Hey, I can dream, can't I?
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Famous physicists like Richard Feynman think 137 holds the answers to the Universe.
- The fine structure constant has mystified scientists since the 1800s.
- The number 1/137 might hold the clues to the Grand Unified Theory.
- Relativity, electromagnetism and quantum mechanics are unified by the number.
Younger Americans support expanding the Supreme Court and serious political reforms, says new poll.
- Americans under 40 largely favor major political reforms, finds a new survey.
- The poll revealed that most would want to expand the Supreme Court, impose terms limits, and make it easier to vote.
- Millennials are more liberal and reform-centered than Generation Z.
A 2020 study published in the journal of Psychological Science explores the idea that fake news can actually help you remember real facts better.
- In 2019, researchers at Stanford Engineering analyzed the spread of fake news as if it were a strain of Ebola. They adapted a model for understanding diseases that can infect a person more than once to better understand how fake news spreads and gains traction.
- A new study published in 2020 explores the idea that fake news can actually help you remember real facts better.
- "These findings demonstrate one situation in which misinformation reminders can diminish the negative effects of fake-news exposure in the short term," researchers on the project explained.
Previous studies on misinformation have already paved the way to a better understanding<img type="lazy-image" data-runner-src="https://assets.rebelmouse.io/eyJhbGciOiJIUzI1NiIsInR5cCI6IkpXVCJ9.eyJpbWFnZSI6Imh0dHBzOi8vYXNzZXRzLnJibC5tcy8yNDU1NzQ4NC9vcmlnaW4uanBnIiwiZXhwaXJlc19hdCI6MTYxNjE2Mjg1Nn0.hs_xHktN1KXUDVoWpHIVBI2sMJy6aRK6tvBVFkqmYjk/img.jpg?width=1245&coordinates=0%2C800%2C0%2C823&height=700" id="fc135" class="rm-shortcode" data-rm-shortcode-id="246bb1920c0f40ccb15e123914de1ab1" data-rm-shortcode-name="rebelmouse-image" alt="fake news concept of misinformation and fake news in the media" />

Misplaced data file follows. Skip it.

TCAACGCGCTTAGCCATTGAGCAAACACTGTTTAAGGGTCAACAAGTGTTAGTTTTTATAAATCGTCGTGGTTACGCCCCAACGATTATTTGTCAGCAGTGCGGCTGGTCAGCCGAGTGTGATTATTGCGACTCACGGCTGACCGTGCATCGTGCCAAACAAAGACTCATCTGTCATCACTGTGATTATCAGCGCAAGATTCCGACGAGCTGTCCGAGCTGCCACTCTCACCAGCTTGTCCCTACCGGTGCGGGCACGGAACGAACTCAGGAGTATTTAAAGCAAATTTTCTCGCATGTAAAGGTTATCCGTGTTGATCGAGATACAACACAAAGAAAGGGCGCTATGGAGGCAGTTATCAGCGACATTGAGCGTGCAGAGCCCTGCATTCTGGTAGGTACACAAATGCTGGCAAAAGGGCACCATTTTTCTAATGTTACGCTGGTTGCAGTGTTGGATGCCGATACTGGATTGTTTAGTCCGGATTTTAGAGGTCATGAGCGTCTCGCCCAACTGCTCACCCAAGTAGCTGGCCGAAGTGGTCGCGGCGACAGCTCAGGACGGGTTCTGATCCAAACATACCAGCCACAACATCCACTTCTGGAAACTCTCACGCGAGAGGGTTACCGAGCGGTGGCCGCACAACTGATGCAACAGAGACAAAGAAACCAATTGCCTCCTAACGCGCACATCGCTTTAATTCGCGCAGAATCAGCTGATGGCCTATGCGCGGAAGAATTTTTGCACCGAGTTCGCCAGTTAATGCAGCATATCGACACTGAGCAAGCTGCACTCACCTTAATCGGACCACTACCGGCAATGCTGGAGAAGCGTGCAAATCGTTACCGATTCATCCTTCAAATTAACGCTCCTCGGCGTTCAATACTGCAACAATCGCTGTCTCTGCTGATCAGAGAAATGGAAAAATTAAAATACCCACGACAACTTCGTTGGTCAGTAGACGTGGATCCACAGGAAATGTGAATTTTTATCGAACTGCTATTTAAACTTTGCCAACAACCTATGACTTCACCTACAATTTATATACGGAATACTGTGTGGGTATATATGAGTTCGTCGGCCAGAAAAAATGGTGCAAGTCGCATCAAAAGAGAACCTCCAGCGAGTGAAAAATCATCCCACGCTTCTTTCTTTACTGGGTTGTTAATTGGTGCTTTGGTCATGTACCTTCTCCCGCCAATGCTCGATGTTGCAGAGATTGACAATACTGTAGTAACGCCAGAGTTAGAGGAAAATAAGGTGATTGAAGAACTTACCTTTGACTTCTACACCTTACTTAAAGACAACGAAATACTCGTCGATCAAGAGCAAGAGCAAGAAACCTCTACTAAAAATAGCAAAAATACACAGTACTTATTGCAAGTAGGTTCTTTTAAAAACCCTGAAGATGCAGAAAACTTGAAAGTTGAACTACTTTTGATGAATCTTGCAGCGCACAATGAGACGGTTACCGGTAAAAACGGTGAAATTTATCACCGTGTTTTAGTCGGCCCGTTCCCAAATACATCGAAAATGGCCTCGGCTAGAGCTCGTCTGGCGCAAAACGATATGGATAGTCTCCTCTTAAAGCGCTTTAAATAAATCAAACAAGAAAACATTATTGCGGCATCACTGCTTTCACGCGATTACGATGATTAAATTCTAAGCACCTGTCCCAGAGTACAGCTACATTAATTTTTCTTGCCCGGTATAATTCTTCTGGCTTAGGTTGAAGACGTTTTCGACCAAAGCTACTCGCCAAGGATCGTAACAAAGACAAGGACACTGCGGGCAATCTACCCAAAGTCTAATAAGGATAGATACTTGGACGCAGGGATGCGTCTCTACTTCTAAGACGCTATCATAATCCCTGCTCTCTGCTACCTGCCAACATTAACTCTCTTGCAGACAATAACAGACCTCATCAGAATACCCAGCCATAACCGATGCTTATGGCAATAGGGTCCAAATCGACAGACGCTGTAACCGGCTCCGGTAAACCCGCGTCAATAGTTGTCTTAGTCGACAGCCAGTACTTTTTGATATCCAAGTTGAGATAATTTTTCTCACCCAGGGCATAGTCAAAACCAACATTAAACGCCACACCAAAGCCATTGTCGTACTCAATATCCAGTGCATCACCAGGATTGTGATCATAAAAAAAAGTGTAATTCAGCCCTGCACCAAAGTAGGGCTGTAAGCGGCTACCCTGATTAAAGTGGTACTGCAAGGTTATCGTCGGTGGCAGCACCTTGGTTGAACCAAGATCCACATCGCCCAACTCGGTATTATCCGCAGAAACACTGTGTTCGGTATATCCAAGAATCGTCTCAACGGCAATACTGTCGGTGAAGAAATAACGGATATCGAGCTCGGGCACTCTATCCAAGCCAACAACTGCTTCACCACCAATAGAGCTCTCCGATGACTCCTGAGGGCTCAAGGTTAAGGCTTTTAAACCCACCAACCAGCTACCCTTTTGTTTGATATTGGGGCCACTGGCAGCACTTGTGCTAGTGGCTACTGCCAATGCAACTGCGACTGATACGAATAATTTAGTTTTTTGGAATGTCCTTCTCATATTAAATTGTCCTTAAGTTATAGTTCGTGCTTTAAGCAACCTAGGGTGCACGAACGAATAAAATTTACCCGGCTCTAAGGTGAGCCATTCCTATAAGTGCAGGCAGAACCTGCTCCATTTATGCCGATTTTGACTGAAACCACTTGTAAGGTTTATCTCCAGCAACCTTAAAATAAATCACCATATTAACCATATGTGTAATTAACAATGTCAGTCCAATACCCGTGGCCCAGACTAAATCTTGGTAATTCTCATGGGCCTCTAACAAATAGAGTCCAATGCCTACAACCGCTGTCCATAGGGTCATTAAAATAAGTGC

How does misinformation spread?
Credit: Visual Generation on Shutterstock<p><strong>What is the "continued-influence" effect?</strong></p><p>A challenge in using corrections effectively is that repeating the misinformation can have negative consequences. Research on this effect (referred to as "continued-influence") has shown that information presented as factual that is later deemed false can still contaminate memory and reasoning. The persistence of the continued-influence effect has led researchers to generally recommend avoiding repeating misinformation. </p><p>"Repetition increases familiarity and believability of misinformation," <a href="https://engineering.stanford.edu/magazine/article/how-fake-news-spreads-real-virus" target="_blank" rel="noopener noreferrer">the study explains</a>.</p><p><strong>What is the "familiarity-backfire" effect?</strong></p><p>Studies of this effect have shown that increasing misinformation familiarity through extra exposure to it leads to misattributions of fluency when the context of said information cannot be recalled. <a href="https://journals.sagepub.com/doi/10.1177/0956797620952797#" target="_blank" rel="noopener noreferrer">A 2017 study</a> examined this effect in myth correction. Subjects rated beliefs in facts and myths of unclear veracity. Then, the facts were affirmed and myths corrected and subjects again made belief ratings. The results suggested a role for familiarity but the myth beliefs remained below pre-manipulation levels. </p>